For me, a good critic is one whose hunches seem informed and finely tuned – they may not have been able to really study the movie in close detail, but they're able to intuit some sense of its aesthetic qualities and properties, how it achieved its particular look and sound and feel and mood. A bad critic, in my opinion, is one who appears not to connect at all with the form, the style, the material nuances of the film in front of their eyes. You can spot these critics a mile away, because all they can talk about is plot and characters, and their evaluations of movies tend to be based solely on how much they personally liked or disliked the characters, as if they were people they just met at a party.
But let me get back to the self-flagellating part of this little oration. If it was in my power, I would make every working film reviewer in this country (myself included), take a simple test. They would have to nominate a scene from a movie that they consider well-directed and one that is badly directed. They would have to select a good screen performance and a bad one. Let's just leave it there, at directing and acting, although we could certainly extend it to every other department in the filmmaking process. The really important part of the test would be this: in getting every reviewer to say, to point to, exactly what makes a film, in their view, well or badly directed and acted. My unkind suspicion is that, in many cases, this explication would simply collapse into that initial, inchoate gut feeling: I just don't like the movie, therefore I believe it's badly directed, badly written, badly acted, etcetera. But that is precisely the false step in the argument of many film reviews.
I'll tell you why all of this matters to me right now. I have often championed films that many of my colleagues dismiss violently as bad films. I can think of plenty of titles in this category down the 1990s, such as Body of Evidence (1993), Hudson Hawk (1991), Color of Night (1994) and Ishtar (1987). Sometimes, my defence of such films is based on elements of their content – maybe they do something interesting with a lowly, obscure genre; or there's something perverse, mad or daring in what they handle their subject matter.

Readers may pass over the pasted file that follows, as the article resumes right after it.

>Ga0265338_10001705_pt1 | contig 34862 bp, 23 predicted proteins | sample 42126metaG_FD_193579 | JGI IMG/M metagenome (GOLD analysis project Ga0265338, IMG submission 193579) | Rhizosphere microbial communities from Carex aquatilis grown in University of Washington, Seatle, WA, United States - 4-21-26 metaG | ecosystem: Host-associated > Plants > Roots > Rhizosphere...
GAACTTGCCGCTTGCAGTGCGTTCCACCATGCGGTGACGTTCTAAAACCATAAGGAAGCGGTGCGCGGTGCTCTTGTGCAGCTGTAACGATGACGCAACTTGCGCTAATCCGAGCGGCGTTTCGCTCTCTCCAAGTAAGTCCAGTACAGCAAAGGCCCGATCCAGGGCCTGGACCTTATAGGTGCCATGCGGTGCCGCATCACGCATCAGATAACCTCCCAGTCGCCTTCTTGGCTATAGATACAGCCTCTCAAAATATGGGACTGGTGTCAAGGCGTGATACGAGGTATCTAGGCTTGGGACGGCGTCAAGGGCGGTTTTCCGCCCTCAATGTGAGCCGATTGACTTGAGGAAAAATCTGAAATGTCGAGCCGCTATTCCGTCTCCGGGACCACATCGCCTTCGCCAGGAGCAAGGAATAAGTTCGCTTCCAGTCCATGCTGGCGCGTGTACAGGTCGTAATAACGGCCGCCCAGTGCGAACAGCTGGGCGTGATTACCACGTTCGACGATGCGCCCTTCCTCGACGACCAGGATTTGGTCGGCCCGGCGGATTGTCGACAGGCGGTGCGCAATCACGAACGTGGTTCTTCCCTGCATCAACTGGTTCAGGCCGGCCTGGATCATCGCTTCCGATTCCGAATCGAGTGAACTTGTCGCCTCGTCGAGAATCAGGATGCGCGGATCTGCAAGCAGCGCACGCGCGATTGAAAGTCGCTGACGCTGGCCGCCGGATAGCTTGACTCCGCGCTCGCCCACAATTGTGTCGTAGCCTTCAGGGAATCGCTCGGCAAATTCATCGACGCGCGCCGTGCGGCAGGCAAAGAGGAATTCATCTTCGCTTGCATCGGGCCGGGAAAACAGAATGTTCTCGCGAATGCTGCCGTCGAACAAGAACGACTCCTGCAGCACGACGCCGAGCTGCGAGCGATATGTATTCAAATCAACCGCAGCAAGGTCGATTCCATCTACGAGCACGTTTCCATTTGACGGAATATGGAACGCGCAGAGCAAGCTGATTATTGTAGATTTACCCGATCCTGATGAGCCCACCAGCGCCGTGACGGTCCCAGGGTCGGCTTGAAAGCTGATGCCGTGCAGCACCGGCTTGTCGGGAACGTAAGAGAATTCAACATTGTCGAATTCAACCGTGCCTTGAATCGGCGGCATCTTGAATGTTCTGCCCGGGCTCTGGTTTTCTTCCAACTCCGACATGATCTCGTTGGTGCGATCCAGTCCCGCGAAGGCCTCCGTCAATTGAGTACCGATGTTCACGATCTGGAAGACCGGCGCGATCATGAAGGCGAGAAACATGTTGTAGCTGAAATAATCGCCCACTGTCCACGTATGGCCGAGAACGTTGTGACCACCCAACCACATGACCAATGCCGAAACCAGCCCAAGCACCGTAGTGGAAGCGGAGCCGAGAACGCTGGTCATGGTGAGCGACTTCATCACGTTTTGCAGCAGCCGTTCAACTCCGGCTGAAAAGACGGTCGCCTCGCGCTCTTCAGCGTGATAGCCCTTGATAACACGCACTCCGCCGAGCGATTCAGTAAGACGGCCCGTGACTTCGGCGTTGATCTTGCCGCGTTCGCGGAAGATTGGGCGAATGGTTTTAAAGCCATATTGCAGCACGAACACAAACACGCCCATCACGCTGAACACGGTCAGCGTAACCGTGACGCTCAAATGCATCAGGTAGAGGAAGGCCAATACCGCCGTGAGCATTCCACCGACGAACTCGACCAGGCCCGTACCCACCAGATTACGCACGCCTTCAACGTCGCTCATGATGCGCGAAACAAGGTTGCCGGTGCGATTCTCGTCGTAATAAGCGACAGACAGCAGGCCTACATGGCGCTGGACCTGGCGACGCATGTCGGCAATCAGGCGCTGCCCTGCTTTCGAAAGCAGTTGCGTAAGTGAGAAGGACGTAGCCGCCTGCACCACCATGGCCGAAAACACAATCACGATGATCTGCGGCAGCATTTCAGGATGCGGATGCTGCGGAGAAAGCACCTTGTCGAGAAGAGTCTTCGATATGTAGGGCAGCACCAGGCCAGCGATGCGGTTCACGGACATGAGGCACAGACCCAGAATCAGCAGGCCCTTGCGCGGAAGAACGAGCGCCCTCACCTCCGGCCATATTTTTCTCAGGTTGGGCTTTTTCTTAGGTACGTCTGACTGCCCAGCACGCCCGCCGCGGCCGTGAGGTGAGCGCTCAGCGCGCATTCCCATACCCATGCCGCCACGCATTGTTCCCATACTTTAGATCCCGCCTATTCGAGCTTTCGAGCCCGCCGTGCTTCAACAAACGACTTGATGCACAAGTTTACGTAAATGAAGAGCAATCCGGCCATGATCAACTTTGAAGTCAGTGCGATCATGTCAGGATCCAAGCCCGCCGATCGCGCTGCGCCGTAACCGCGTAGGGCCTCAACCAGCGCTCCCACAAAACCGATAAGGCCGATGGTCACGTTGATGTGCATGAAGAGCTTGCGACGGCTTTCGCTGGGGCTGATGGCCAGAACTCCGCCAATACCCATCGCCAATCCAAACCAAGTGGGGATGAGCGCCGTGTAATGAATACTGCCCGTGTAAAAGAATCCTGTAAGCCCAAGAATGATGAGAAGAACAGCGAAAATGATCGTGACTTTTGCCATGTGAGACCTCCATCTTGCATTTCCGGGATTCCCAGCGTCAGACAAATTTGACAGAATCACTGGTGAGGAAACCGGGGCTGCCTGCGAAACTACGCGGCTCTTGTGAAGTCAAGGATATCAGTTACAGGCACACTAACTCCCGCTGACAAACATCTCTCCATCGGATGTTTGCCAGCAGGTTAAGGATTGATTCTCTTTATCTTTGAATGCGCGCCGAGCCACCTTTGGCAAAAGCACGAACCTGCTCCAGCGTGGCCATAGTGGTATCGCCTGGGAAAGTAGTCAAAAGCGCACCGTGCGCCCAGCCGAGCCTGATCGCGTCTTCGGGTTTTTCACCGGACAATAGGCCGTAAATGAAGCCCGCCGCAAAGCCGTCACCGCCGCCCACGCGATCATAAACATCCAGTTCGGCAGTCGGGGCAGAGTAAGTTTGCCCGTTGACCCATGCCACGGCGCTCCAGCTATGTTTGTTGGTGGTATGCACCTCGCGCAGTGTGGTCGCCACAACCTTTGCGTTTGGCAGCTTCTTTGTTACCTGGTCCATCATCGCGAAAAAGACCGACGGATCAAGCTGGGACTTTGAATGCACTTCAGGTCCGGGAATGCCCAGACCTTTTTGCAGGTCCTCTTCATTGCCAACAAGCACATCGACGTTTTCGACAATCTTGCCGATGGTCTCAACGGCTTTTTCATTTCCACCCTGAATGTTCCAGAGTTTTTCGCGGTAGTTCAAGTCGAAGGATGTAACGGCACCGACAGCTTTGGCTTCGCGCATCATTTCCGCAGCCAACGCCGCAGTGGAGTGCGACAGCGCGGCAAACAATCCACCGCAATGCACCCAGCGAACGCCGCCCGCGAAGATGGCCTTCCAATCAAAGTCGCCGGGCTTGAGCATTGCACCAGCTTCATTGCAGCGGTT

But, just as often, I will find myself burdened with the unpopular conviction that, even if the content of these films is weak or uninspired, they are still good films. And what I usually mean by that is that they are cleverly or finely crafted, or pleasingly shaped – in short, that they're well directed. Cinema history is teeming with mediocre projects redeemed by good direction, subtle or strong or just exceptionally well-balanced and consistent direction. When I see this, when I feel or intuit it, I am pleased by a movie; because, to me, the direction is absolutely fundamental to a film's artistic success or failure.
Luc Besson's French sci-fi blockbuster The Fifth Element – which has been almost universally panned and trashed by critics – is, in my view, a superbly directed film. I also happen to think that it is exciting, vigorous, inventive and a whole lot of fun. But mainly I like it because it's so well directed. Besson's direction of the actors – by which I mean his ability to blend his diverse actors into a performing ensemble – is especially outstanding.
The Fifth Element made me appreciate at last what a fine actor Bruce Willis is, what a wonderful grasp he has of screen acting and of his own screen presence. The movie is such a well-directed action-comedy that every turn of Willis' head, every move of his eyes, registers as a drama, as some kind of punctuation or explosion. And the same goes for all the cast, including such surprise choices as Ian Holm and Lee Evans: all of their gestures, movements and vocal inflections are so perfectly timed and pitched in relation to each other that they all become like cartoon figures bouncing around and commanding the film frame.
So ignore the critical consensus, and please check out The Fifth Element.
© Adrian Martin June 1997